| "Radicalisation" |
(enemy image, Orwellian language, polarising perspective, plastic phrase)
• Mark Huband|
• Shiraz Maher
• Muslim Contact Unit
• Project Rich Picture
• Magnus Ranstorp
• Alex Schmid
|Together with "extremism" this word is one of many which deep states are seeking to use to demonize dissent by equating truth telling and earnest inquiry with violence, as a tool to facilitate internet censorship.|
"Radicalisation" (US: radicalization) is a plastic phrase used pejoratively to described a supposed transformation which occurs to susceptible people when they are exposed to "extremist" information, typically over the internet. The phrase is used in the context of "Muslim terrorism" in connection with efforts to carry out much broader internet censorship. Unlike "fake news", which carries an implication of falsehood, any information which is unwanted can be declared as "radicalising" and therefore worthy of censorship.
The word is derived from the Latin radix, meaning root. Radical solutions to problems are those which attempt to get at their root causes. This etymology would seem positive to anyone seeking a fundamental understanding of or solution to problems, and is never remarked upon by commercially-controlled media.
"Radicalisation" is "one of the most widely used concepts in the field of terrorism studies". The Danish Security and Intelligence Service (PET) defines it as “A process by which a person to an increasing extent accepts the use of undemocratic or violent means, including terrorism, in an attempt to reach a specific political/ideological objective.” This insinuation with direct linking of violence is typical, allowing emotional support from a gullible populace of laws that can be written to include non-violent behaviour, such as reading and writing. The phrase is used, for example, as an explanation of the behaviour of "lone nuts" and when framing internet censorship laws.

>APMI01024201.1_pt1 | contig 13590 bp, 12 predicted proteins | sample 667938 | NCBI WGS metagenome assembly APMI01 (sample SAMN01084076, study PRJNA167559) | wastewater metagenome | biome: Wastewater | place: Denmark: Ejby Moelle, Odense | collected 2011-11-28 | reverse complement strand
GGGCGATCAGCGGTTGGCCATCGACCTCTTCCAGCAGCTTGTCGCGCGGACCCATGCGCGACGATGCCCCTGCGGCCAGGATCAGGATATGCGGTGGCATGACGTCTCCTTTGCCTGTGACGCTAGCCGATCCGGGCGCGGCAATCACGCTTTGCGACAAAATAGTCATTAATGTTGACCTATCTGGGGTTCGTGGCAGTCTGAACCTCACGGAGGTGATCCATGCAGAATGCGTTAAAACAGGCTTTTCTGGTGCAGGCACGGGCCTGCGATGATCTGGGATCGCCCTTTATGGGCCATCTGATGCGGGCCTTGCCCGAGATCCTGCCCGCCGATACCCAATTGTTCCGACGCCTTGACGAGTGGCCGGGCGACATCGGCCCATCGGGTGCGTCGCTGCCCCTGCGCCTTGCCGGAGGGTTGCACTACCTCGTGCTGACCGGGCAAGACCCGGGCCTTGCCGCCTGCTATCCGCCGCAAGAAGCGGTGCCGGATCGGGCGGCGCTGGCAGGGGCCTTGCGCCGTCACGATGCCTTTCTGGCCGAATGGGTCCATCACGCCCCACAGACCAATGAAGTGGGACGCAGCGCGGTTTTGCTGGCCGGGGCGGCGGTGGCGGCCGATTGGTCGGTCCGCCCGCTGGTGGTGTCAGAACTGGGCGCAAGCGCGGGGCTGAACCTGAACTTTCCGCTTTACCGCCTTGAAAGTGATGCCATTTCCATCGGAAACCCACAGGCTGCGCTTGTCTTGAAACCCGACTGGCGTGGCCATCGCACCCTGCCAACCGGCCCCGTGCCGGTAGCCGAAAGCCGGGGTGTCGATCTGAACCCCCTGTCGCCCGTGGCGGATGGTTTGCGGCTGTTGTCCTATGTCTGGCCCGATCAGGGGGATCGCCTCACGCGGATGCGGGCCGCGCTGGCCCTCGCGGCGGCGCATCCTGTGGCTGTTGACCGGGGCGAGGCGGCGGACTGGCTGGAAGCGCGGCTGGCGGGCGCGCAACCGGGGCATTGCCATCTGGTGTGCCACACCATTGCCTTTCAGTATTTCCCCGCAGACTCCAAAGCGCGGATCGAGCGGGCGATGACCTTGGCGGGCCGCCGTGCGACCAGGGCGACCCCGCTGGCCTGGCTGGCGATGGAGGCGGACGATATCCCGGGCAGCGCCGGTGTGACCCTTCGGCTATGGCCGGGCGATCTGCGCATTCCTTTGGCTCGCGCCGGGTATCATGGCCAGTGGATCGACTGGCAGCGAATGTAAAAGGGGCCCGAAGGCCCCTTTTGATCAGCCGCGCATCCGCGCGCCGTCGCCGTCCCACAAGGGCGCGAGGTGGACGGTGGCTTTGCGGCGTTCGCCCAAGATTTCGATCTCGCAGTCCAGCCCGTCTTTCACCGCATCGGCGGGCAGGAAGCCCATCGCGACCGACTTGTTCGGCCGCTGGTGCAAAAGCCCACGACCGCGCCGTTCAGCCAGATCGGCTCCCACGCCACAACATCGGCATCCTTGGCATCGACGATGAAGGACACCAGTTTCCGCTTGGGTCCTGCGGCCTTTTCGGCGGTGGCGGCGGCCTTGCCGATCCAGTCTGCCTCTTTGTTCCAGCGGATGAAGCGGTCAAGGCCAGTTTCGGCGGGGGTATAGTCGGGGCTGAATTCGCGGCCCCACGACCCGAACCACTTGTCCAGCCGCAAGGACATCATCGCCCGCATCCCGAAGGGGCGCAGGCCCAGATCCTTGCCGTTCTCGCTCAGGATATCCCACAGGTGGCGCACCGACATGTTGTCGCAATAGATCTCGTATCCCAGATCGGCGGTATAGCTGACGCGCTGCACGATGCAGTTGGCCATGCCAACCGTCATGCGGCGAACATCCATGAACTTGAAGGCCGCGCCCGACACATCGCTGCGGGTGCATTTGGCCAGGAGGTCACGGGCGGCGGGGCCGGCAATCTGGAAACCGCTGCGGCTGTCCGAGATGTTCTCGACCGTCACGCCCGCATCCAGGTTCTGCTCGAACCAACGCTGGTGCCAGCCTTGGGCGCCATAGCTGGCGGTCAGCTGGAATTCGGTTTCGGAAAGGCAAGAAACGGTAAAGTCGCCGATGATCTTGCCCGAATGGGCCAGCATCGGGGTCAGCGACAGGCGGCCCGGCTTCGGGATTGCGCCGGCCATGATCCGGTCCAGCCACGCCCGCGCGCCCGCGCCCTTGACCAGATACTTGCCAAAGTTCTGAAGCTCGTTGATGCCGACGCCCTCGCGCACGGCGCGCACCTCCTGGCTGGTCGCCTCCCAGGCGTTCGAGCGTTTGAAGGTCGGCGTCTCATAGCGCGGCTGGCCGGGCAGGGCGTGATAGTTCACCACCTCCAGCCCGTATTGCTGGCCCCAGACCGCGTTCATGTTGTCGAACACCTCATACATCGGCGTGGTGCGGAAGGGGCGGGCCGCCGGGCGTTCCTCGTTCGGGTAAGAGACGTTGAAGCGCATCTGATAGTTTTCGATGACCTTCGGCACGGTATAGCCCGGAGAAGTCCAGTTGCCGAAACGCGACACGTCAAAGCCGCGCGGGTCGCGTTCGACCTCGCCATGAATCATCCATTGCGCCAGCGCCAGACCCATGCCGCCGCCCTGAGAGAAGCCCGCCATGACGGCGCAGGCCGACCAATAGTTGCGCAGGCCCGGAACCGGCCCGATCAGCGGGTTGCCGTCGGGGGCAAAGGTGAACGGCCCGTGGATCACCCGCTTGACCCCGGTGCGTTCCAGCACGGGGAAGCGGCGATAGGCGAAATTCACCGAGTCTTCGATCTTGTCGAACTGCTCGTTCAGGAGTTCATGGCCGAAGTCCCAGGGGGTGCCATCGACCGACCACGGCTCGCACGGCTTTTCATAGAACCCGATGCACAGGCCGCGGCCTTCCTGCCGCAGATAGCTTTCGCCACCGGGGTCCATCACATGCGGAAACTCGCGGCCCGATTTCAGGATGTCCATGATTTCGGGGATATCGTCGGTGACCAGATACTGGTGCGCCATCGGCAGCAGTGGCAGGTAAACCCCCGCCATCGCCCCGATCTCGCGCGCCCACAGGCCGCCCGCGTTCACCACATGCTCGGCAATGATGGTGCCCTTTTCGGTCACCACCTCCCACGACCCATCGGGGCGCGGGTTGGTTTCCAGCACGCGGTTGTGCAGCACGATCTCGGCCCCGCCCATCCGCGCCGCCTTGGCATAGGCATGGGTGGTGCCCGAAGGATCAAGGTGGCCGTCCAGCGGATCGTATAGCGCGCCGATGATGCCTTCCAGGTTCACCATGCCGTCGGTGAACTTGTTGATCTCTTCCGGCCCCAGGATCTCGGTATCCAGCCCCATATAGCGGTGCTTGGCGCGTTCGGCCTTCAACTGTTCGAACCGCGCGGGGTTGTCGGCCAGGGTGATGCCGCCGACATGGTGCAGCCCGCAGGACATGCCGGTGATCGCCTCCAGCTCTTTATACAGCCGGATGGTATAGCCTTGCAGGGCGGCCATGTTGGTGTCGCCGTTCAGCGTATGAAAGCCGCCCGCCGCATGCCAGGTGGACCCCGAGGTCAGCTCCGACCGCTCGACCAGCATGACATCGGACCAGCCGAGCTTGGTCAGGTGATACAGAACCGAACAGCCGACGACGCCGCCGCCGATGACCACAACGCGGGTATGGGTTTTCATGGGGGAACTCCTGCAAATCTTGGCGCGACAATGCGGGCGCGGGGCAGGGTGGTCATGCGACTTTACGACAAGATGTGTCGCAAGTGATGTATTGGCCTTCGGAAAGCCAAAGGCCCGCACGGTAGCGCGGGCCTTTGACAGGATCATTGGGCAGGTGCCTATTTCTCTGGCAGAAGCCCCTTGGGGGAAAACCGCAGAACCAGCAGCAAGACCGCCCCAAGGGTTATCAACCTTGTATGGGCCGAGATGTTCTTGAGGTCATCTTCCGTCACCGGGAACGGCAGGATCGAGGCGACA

An initial concern is the gap between the literal meaning of the word (i.e. getting to the roots) and the new meaning which has been grafted on (i.e. a predilection for violence and irrationality). The phrase polarizes the world into "us" (the normal) and "them" (the "radicalised"); evidence that such a process exists is uncertain at best.
Many national governments and their intelligence agencies are populated by people who - according to the PET definition above - have long since been radicalised. Consider, for example, Lyman Lemnitzer, who as Chairman of the Joint Chiefs of Staff proposed Operation Northwoods, Sir Stewart Menzies, who carried out Operation Embarrass, or the Operation Gladio operatives who killed hundreds of Italians in the 1970s and 1980s. None of the leaders of these groups are known to have been subject to legal action, and the top echelons of governments and intelligence agencies appear to be typified by a similarly "radical" approach.
These are the same people are now promoting the concept of "radicalisation", in an apparent effort to promote fear and so ensure public acquiescence to widespread internet censorship. If, as this website suggests, 9-11 and a lot of other modern outrages alleged to have been organised by "Muslim terrorists" were in fact organised by Western deep politicians, the claim that more internet censorship could reduce "terrorism" is the complete reversal of the truth; in fact, such censorship would serve to protect the identities of the perpetrators of false flags.
The word "radicalisation" was little searched upon until 2014. Global interest in the term increase by a factor of approximately 10 over the 4 years up to October 2017. The main countries in which it is used are UK, France, and former British/French colonies (most notably Kenya) - the trends data with the US spelling are not so clear cut, reflecting a US usage that goes back at least as far back as 2004.